- Persona 5 investigates this trope. Several of the targets claim in their Motive Rants that whatever they did wasn't really their fault; society made them gain distorted desires and create Palaces. Ranging from unrealistic expectations due to previous accomplishments, to their horrible pasts, or simply believing themselves to be better than others. Even the Traitor of the party blames how society treated them for being an illegitimate child and having big-time Bastard Angst for his father (Japanese culture has this be a much more serious issue than in the West and the Traitor's mother committed suicide, leading for him to be bounced around foster homes. The Phantom Thieves always hold the belief that this never excuses the actions of their targets, especially if one recalls how badly society has treated the Thieves themselves, and none of them chose to shrug their shoulders and just blame someone else.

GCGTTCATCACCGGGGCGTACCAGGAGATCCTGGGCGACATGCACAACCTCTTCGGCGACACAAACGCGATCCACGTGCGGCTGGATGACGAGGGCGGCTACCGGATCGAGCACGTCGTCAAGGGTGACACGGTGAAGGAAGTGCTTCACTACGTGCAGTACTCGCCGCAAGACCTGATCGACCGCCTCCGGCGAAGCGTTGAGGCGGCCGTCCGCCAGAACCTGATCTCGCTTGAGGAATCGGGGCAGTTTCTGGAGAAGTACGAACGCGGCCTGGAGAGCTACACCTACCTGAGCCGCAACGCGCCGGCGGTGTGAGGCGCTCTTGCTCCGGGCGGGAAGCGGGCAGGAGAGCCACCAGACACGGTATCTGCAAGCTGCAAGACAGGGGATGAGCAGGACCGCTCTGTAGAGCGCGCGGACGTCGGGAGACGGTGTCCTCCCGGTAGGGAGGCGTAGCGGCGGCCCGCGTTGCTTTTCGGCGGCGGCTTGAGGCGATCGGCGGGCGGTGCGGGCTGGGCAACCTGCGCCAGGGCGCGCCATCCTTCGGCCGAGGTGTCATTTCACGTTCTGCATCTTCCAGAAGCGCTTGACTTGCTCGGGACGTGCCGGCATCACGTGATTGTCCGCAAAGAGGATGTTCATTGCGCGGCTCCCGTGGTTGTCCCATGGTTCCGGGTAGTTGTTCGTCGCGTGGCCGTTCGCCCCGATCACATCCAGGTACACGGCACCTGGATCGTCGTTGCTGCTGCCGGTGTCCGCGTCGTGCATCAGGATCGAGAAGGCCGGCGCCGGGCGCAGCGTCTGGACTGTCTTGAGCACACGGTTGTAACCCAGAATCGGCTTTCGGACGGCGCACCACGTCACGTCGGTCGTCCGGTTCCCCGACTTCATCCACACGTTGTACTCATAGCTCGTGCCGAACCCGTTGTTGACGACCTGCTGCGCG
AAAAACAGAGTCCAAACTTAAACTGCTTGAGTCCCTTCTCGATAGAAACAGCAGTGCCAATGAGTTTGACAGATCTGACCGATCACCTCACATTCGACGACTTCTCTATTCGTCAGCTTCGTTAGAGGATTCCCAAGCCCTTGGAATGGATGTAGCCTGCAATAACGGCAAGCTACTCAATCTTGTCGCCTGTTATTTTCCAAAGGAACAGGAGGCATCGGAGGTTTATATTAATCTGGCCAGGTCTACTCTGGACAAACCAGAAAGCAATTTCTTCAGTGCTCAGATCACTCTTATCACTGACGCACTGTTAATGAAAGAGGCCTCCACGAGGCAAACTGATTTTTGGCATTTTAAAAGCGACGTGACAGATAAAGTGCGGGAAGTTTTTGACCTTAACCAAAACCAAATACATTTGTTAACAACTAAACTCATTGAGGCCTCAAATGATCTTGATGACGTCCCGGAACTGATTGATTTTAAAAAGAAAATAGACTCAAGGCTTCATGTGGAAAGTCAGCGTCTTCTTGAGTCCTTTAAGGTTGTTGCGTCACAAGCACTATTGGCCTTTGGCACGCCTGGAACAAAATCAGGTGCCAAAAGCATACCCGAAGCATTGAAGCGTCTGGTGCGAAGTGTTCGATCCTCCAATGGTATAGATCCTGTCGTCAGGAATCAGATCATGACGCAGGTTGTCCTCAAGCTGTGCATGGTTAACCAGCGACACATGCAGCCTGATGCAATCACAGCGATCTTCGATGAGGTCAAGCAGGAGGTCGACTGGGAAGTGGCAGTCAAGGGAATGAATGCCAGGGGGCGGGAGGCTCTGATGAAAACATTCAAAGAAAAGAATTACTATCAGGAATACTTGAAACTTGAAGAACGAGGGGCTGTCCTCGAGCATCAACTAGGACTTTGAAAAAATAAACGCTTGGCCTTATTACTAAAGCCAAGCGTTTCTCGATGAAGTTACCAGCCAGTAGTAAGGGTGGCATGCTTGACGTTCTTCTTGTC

- Lionel Starkweather from Manhunt was one an accomplished movie director, but he eventually had his career tragically come to an end. This would make him sympathetic...but he then started making snuff films for corrupt clients, and he forced the people responsible for the death of his career to star in those snuff movies. He also is responsible for how miserable Carcer City is, as he bribed the police chief to let him do whatever he wants. Not to mention that one of the stars of his movies (Piggsy) went completely insane from what Lionel Starkweather put him through...
- The quartet's stance in After Hours. Hero or villain, no matter your sad childhood or lost love, you don't get to elect yourself judge, jury, and executioner.